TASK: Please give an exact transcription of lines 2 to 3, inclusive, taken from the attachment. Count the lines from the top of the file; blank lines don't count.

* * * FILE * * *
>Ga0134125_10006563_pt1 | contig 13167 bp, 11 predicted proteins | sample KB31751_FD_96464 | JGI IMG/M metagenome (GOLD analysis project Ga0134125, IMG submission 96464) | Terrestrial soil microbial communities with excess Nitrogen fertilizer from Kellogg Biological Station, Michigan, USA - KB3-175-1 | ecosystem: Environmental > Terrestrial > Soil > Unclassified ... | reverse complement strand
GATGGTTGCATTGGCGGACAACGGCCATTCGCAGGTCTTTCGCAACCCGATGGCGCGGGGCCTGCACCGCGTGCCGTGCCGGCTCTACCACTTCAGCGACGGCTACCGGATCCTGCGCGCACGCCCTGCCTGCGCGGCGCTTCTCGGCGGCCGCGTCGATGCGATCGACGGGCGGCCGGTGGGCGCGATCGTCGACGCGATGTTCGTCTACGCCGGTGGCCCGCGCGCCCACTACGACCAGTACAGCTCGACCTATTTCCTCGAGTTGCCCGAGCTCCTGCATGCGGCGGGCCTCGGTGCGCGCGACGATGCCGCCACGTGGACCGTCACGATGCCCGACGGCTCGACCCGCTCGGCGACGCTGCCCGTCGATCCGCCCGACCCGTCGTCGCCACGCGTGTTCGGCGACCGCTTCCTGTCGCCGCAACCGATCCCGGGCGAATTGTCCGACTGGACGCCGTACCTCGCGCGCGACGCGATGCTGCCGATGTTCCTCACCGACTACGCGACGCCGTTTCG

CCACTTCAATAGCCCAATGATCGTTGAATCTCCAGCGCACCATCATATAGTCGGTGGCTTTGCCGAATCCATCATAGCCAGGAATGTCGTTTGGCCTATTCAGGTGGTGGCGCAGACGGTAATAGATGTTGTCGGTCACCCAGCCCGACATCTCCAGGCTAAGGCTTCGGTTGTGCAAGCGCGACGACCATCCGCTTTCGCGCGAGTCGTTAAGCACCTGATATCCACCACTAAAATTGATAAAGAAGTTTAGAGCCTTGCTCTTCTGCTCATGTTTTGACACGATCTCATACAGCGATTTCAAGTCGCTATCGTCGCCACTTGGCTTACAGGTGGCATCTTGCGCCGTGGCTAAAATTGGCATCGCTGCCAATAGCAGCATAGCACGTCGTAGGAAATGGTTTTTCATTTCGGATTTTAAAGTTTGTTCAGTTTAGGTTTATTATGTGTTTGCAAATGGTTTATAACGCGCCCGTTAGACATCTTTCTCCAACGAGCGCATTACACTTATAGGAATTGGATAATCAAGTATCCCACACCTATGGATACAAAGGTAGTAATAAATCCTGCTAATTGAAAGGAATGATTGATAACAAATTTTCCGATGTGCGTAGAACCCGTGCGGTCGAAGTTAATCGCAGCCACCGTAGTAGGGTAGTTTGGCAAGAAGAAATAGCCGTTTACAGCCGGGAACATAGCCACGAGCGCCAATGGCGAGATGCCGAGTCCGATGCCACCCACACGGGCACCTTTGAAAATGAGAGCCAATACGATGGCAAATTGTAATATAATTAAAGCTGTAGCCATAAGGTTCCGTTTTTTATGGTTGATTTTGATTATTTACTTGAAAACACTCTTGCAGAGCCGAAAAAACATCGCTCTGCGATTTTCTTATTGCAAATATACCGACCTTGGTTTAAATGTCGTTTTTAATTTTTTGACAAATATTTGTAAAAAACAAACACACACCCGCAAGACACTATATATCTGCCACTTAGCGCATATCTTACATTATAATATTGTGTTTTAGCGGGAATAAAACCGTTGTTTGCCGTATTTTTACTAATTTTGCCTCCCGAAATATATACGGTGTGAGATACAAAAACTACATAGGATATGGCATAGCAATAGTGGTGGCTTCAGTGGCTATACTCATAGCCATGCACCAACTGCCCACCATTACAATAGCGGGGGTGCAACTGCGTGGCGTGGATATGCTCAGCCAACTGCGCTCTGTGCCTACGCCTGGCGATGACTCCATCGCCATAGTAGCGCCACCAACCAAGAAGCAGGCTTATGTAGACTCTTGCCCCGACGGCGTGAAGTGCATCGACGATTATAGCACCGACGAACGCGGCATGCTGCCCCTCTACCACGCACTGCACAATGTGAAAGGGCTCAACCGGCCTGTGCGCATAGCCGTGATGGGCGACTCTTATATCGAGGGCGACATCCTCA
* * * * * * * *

GATGGTTGCATTGGCGGACAACGGCCATTCGCAGGTCTTTCGCAACCCGATGGCGCGGGGCCTGCACCGCGTGCCGTGCCGGCTCTACCACTTCAGCGACGGCTACCGGATCCTGCGCGCACGCCCTGCCTGCGCGGCGCTTCTCGGCGGCCGCGTCGATGCGATCGACGGGCGGCCGGTGGGCGCGATCGTCGACGCGATGTTCGTCTACGCCGGTGGCCCGCGCGCCCACTACGACCAGTACAGCTCGACCTATTTCCTCGAGTTGCCCGAGCTCCTGCATGCGGCGGGCCTCGGTGCGCGCGACGATGCCGCCACGTGGACCGTCACGATGCCCGACGGCTCGACCCGCTCGGCGACGCTGCCCGTCGATCCGCCCGACCCGTCGTCGCCACGCGTGTTCGGCGACCGCTTCCTGTCGCCGCAACCGATCCCGGGCGAATTGTCCGACTGGACGCCGTACCTCGCGCGCGACGCGATGCTGCCGATGTTCCTCACCGACTACGCGACGCCGTTTCG

CCACTTCAATAGCCCAATGATCGTTGAATCTCCAGCGCACCATCATATAGTCGGTGGCTTTGCCGAATCCATCATAGCCAGGAATGTCGTTTGGCCTATTCAGGTGGTGGCGCAGACGGTAATAGATGTTGTCGGTCACCCAGCCCGACATCTCCAGGCTAAGGCTTCGGTTGTGCAAGCGCGACGACCATCCGCTTTCGCGCGAGTCGTTAAGCACCTGATATCCACCACTAAAATTGATAAAGAAGTTTAGAGCCTTGCTCTTCTGCTCATGTTTTGACACGATCTCATACAGCGATTTCAAGTCGCTATCGTCGCCACTTGGCTTACAGGTGGCATCTTGCGCCGTGGCTAAAATTGGCATCGCTGCCAATAGCAGCATAGCACGTCGTAGGAAATGGTTTTTCATTTCGGATTTTAAAGTTTGTTCAGTTTAGGTTTATTATGTGTTTGCAAATGGTTTATAACGCGCCCGTTAGACATCTTTCTCCAACGAGCGCATTACACTTATAGGAATTGGATAATCAAGTATCCCACACCTATGGATACAAAGGTAGTAATAAATCCTGCTAATTGAAAGGAATGATTGATAACAAATTTTCCGATGTGCGTAGAACCCGTGCGGTCGAAGTTAATCGCAGCCACCGTAGTAGGGTAGTTTGGCAAGAAGAAATAGCCGTTTACAGCCGGGAACATAGCCACGAGCGCCAATGGCGAGATGCCGAGTCCGATGCCACCCACACGGGCACCTTTGAAAATGAGAGCCAATACGATGGCAAATTGTAATATAATTAAAGCTGTAGCCATAAGGTTCCGTTTTTTATGGTTGATTTTGATTATTTACTTGAAAACACTCTTGCAGAGCCGAAAAAACATCGCTCTGCGATTTTCTTATTGCAAATATACCGACCTTGGTTTAAATGTCGTTTTTAATTTTTTGACAAATATTTGTAAAAAACAAACACACACCCGCAAGACACTATATATCTGCCACTTAGCGCATATCTTACATTATAATATTGTGTTTTAGCGGGAATAAAACCGTTGTTTGCCGTATTTTTACTAATTTTGCCTCCCGAAATATATACGGTGTGAGATACAAAAACTACATAGGATATGGCATAGCAATAGTGGTGGCTTCAGTGGCTATACTCATAGCCATGCACCAACTGCCCACCATTACAATAGCGGGGGTGCAACTGCGTGGCGTGGATATGCTCAGCCAACTGCGCTCTGTGCCTACGCCTGGCGATGACTCCATCGCCATAGTAGCGCCACCAACCAAGAAGCAGGCTTATGTAGACTCTTGCCCCGACGGCGTGAAGTGCATCGACGATTATAGCACCGACGAACGCGGCATGCTGCCCCTCTACCACGCACTGCACAATGTGAAAGGGCTCAACCGGCCTGTGCGCATAGCCGTGATGGGCGACTCTTATATCGAGGGCGACATCCTCA